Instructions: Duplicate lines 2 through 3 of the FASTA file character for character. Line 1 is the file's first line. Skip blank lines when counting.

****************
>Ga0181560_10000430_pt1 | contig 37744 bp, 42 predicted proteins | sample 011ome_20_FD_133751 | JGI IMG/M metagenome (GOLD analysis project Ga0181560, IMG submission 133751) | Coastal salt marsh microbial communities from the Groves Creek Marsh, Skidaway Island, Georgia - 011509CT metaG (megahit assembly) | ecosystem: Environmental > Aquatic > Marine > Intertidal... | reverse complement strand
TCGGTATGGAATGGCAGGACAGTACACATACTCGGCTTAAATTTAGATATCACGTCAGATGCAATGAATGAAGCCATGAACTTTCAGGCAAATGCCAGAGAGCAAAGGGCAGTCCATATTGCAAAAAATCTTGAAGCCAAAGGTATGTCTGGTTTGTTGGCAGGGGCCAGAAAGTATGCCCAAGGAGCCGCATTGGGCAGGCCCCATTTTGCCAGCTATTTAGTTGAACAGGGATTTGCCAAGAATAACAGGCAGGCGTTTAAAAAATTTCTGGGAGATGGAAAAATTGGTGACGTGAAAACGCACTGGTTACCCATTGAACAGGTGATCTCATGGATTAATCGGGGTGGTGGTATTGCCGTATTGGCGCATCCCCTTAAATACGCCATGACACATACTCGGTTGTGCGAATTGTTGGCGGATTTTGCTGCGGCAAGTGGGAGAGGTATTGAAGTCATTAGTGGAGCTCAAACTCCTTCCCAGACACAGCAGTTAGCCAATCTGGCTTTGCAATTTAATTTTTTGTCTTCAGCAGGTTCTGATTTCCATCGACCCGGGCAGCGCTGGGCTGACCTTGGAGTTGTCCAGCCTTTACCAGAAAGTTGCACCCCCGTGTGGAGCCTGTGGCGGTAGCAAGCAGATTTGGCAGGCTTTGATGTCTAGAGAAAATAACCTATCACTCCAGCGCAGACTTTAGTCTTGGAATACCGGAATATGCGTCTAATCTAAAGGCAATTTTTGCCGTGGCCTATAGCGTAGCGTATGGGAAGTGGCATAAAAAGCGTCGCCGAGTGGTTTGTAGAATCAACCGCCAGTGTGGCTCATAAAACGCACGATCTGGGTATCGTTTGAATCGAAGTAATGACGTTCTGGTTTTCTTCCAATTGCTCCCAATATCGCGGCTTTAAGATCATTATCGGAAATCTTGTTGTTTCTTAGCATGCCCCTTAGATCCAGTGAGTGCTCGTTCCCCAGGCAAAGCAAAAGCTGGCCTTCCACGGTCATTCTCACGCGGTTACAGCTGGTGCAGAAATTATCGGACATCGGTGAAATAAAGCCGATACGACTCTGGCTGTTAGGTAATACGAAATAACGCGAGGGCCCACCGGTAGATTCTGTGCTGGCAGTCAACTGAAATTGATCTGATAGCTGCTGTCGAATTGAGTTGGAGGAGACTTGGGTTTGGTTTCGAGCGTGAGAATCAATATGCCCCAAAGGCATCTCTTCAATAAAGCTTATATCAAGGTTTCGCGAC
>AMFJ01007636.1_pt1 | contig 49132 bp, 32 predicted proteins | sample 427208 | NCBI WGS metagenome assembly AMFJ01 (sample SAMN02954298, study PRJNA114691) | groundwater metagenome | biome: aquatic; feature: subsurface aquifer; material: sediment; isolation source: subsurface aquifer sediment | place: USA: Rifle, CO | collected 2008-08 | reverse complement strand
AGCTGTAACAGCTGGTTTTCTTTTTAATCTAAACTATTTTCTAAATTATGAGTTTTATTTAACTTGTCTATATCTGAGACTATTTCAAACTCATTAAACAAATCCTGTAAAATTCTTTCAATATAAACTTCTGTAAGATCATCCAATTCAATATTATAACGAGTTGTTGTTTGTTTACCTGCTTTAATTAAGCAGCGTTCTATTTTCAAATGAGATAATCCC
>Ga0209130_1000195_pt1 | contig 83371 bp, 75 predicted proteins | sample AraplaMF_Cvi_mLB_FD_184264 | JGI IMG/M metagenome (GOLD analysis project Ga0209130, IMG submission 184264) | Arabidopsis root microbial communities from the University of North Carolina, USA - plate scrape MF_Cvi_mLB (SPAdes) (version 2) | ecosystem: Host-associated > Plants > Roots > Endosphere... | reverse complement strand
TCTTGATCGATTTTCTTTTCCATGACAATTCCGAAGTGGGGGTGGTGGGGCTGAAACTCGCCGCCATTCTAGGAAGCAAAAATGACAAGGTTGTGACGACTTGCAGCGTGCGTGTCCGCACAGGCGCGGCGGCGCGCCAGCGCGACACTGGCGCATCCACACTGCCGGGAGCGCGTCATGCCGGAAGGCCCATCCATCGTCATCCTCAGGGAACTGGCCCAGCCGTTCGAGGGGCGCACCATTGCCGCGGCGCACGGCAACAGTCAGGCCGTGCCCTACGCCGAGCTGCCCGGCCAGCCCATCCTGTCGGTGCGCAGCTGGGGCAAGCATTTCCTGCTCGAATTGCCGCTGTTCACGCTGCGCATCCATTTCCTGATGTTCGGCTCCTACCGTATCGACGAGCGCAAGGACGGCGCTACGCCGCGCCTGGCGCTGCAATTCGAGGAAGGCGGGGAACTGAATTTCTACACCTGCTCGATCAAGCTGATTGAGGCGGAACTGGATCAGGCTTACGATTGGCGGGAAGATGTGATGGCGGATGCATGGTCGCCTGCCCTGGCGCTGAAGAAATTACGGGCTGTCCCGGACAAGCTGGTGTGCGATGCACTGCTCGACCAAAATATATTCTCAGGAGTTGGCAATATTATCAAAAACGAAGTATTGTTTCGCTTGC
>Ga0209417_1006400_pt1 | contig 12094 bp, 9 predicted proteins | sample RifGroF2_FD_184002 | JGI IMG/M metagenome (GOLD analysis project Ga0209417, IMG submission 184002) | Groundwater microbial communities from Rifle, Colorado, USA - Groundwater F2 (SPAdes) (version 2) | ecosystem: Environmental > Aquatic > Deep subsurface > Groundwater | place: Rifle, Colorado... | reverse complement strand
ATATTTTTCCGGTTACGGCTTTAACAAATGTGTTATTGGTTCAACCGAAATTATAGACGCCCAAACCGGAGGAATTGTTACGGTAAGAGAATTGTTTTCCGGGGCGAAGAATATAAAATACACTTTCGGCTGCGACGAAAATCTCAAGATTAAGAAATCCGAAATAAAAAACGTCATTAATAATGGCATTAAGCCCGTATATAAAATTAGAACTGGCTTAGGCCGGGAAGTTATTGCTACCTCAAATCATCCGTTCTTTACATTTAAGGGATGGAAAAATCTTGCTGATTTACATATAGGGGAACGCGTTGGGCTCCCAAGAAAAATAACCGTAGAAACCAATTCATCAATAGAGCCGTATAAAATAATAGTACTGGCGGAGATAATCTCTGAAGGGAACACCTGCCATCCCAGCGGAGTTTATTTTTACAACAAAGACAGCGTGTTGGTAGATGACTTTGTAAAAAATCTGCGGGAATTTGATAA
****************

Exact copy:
TCGGTATGGAATGGCAGGACAGTACACATACTCGGCTTAAATTTAGATATCACGTCAGATGCAATGAATGAAGCCATGAACTTTCAGGCAAATGCCAGAGAGCAAAGGGCAGTCCATATTGCAAAAAATCTTGAAGCCAAAGGTATGTCTGGTTTGTTGGCAGGGGCCAGAAAGTATGCCCAAGGAGCCGCATTGGGCAGGCCCCATTTTGCCAGCTATTTAGTTGAACAGGGATTTGCCAAGAATAACAGGCAGGCGTTTAAAAAATTTCTGGGAGATGGAAAAATTGGTGACGTGAAAACGCACTGGTTACCCATTGAACAGGTGATCTCATGGATTAATCGGGGTGGTGGTATTGCCGTATTGGCGCATCCCCTTAAATACGCCATGACACATACTCGGTTGTGCGAATTGTTGGCGGATTTTGCTGCGGCAAGTGGGAGAGGTATTGAAGTCATTAGTGGAGCTCAAACTCCTTCCCAGACACAGCAGTTAGCCAATCTGGCTTTGCAATTTAATTTTTTGTCTTCAGCAGGTTCTGATTTCCATCGACCCGGGCAGCGCTGGGCTGACCTTGGAGTTGTCCAGCCTTTACCAGAAAGTTGCACCCCCGTGTGGAGCCTGTGGCGGTAGCAAGCAGATTTGGCAGGCTTTGATGTCTAGAGAAAATAACCTATCACTCCAGCGCAGACTTTAGTCTTGGAATACCGGAATATGCGTCTAATCTAAAGGCAATTTTTGCCGTGGCCTATAGCGTAGCGTATGGGAAGTGGCATAAAAAGCGTCGCCGAGTGGTTTGTAGAATCAACCGCCAGTGTGGCTCATAAAACGCACGATCTGGGTATCGTTTGAATCGAAGTAATGACGTTCTGGTTTTCTTCCAATTGCTCCCAATATCGCGGCTTTAAGATCATTATCGGAAATCTTGTTGTTTCTTAGCATGCCCCTTAGATCCAGTGAGTGCTCGTTCCCCAGGCAAAGCAAAAGCTGGCCTTCCACGGTCATTCTCACGCGGTTACAGCTGGTGCAGAAATTATCGGACATCGGTGAAATAAAGCCGATACGACTCTGGCTGTTAGGTAATACGAAATAACGCGAGGGCCCACCGGTAGATTCTGTGCTGGCAGTCAACTGAAATTGATCTGATAGCTGCTGTCGAATTGAGTTGGAGGAGACTTGGGTTTGGTTTCGAGCGTGAGAATCAATATGCCCCAAAGGCATCTCTTCAATAAAGCTTATATCAAGGTTTCGCGAC
>AMFJ01007636.1_pt1 | contig 49132 bp, 32 predicted proteins | sample 427208 | NCBI WGS metagenome assembly AMFJ01 (sample SAMN02954298, study PRJNA114691) | groundwater metagenome | biome: aquatic; feature: subsurface aquifer; material: sediment; isolation source: subsurface aquifer sediment | place: USA: Rifle, CO | collected 2008-08 | reverse complement strand